The awards are presented by ESPN and sponsored by Bristol-Myers Squibb Company.
The Anaheim Ducks, Boston Red Sox, Chicago Fire Soccer Club and U.S. Women’s National Hockey Team are the finalists for the Sports Humanitarian Team of the Year.
Hospital for Special Surgery, Under Armour, UNIQLO and Voya Financial are the finalists for the Corporate Community Impact Award.
Basketball Hall of Famer David Robinson and the U.S. Department of State Global Sports Mentoring Program are the Stuart Scott ENSPIRE Award honorees. The League Humanitarian Leadership Award will also be announced at the ceremony.
A variety of sports leagues nominated athletes, teams and corporations for the honors. An independent selection committee made the finalist selections and determines the winners.
Multiple sports leagues and/or governing bodies — including MLB, MLS, NBA, NFL, NHL, USTA, WNBA and WWE, as well as the Women’s Sports Foundation — nominated athletes, teams and corporations who are transforming lives and uplifting communities.
The finalists and winners have been determined by an independent selection committee, which includes: Nick Keller, Founder and President of Beyond Sport; Donald Lassere, CEO of the Muhammad Ali Center; Benita Fitzgerald Mosley, CEO of Laureus Sport for Good Foundation USA; Sab Singh, Founder of Sports Doing Good; Caryl Stern, CEO of the U.S. Fund for UNICEF; and Eli Wolff, Director of the Power of Sport Lab and the Sport and Society Initiative at Brown University.
Net proceeds of the event benefit the Stuart Scott Memorial Cancer Research Fund at the V Foundation. Last year, more than $2 million was donated to the community on behalf of the Sports Humanitarian Awards. ESPN will also make a donation on behalf of the nominees. Lilly Oncology is returning as an event sponsor.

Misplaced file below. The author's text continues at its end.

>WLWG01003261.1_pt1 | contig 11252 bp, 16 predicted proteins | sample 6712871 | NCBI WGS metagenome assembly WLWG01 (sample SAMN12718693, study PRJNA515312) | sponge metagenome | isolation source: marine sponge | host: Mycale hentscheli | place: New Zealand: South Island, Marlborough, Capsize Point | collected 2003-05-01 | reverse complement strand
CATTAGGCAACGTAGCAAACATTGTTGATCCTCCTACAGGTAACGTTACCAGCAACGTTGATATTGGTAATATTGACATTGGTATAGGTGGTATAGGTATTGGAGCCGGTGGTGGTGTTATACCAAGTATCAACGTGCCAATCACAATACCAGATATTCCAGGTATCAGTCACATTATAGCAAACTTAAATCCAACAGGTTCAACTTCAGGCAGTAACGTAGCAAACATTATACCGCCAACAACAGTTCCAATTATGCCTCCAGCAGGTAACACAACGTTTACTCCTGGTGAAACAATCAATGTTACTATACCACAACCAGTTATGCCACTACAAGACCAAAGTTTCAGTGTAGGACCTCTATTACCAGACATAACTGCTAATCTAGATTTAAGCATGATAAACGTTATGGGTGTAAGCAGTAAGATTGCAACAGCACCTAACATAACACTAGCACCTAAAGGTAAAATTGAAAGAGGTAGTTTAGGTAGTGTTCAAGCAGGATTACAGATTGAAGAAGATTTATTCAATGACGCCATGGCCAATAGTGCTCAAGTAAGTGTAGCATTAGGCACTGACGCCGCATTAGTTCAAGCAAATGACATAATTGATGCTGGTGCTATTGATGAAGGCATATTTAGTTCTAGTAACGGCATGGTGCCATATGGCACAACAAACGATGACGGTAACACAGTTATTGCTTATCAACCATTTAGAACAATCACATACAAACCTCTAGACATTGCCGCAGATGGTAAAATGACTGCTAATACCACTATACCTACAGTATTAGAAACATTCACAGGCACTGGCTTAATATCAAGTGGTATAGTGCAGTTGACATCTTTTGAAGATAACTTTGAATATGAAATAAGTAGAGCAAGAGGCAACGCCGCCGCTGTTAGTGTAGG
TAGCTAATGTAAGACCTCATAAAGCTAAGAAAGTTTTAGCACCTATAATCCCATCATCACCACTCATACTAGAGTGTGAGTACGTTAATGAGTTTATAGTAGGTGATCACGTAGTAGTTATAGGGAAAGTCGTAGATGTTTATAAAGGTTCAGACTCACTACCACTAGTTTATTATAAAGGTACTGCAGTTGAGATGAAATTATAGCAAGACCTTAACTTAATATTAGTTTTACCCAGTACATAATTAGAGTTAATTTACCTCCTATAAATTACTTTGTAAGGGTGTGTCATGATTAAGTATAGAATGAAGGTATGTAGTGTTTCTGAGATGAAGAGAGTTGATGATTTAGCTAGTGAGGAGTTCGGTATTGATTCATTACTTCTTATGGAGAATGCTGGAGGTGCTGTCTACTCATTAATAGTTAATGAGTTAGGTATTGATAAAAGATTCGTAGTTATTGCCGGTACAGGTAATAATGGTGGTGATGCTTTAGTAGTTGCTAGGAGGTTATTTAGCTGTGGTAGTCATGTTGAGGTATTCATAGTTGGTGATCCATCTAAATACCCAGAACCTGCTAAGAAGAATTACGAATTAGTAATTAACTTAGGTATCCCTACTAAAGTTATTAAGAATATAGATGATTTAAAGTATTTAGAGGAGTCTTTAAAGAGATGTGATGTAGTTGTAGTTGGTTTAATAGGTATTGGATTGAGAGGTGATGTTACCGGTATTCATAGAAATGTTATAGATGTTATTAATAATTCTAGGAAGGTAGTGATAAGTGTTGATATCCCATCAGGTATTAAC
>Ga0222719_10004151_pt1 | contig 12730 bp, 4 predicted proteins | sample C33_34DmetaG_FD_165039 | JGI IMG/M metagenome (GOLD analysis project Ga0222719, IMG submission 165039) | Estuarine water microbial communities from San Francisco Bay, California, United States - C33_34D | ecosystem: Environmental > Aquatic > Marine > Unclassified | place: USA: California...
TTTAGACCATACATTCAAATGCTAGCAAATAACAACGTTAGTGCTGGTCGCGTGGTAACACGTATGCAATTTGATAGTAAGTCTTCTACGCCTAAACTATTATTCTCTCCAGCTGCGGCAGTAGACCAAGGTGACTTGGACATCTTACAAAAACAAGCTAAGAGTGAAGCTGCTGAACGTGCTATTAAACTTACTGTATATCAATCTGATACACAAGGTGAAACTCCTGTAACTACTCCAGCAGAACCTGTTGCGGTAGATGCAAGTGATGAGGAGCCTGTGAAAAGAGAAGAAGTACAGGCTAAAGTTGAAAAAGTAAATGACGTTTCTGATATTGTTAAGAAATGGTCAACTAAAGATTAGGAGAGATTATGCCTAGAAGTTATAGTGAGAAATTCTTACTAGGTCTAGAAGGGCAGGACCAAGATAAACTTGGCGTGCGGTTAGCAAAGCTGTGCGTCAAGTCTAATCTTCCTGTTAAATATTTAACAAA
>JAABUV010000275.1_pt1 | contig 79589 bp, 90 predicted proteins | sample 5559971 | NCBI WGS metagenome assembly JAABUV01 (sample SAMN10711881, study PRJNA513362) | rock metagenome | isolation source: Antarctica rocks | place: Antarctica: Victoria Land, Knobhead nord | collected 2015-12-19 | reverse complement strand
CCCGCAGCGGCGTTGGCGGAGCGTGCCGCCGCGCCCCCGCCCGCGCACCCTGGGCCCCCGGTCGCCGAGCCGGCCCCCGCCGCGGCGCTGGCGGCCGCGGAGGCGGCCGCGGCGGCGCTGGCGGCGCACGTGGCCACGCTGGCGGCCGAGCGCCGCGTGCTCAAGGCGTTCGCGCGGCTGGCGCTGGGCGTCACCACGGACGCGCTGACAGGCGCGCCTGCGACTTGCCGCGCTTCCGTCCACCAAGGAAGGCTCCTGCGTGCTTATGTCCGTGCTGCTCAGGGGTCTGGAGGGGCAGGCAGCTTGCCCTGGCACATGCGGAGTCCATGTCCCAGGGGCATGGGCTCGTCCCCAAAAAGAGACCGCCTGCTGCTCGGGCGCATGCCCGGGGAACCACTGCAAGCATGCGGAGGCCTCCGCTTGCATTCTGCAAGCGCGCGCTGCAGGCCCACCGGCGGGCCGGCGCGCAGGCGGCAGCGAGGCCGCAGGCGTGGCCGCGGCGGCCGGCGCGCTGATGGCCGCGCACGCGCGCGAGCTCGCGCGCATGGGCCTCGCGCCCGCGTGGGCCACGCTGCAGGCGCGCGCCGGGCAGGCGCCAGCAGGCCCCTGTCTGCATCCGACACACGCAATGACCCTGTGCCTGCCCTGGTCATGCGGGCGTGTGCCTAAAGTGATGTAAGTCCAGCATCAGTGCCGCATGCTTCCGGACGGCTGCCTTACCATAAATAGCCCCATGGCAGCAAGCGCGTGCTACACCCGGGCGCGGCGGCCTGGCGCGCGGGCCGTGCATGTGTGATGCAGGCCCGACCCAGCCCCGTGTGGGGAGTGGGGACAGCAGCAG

The Houston Texans defensive end now has a new title after he received an honorary doctorate from the Baylor College of Medicine on Tuesday.
I’ve had a lot of big dreams in my life, but not even I dreamt that I could one day become a Doctor. I am truly humbled and honored to receive the degree of Doctor of Humanities in Medicine from the Baylor College of Medicine! #CanTheyPutMDonMyJerseypic.twitter.com/7TyNKrvhh7
J.J. Watt is putting his new degree to use right away by handing out prescriptions to his Texans teammates and coaches.
“He wrote me up a prescription this morning,” Texans head coach Bill O’Brien said. “He told me to take three chill pills a day and call him in the morning. I thought I’ve been more chilled out, but I guess he doesn’t think so.”
Watt diagnosed defensive end Christian Covington with “weirdness,” with a prescription that read, “No Marvel movies for two weeks. Stiff drink x 3 twice/week. 1 hair color change.”
Hi my name is Christian and I am suffering from weirdness. I’d like to thank my personal physician Dr. Watt for diagnosing me quickly and getting to the bottom of this. There’s a long journey ahead but he assured me it will be a painful and tedious process. 10/10 would recommend. pic.twitter.com/SG6R3SLrmN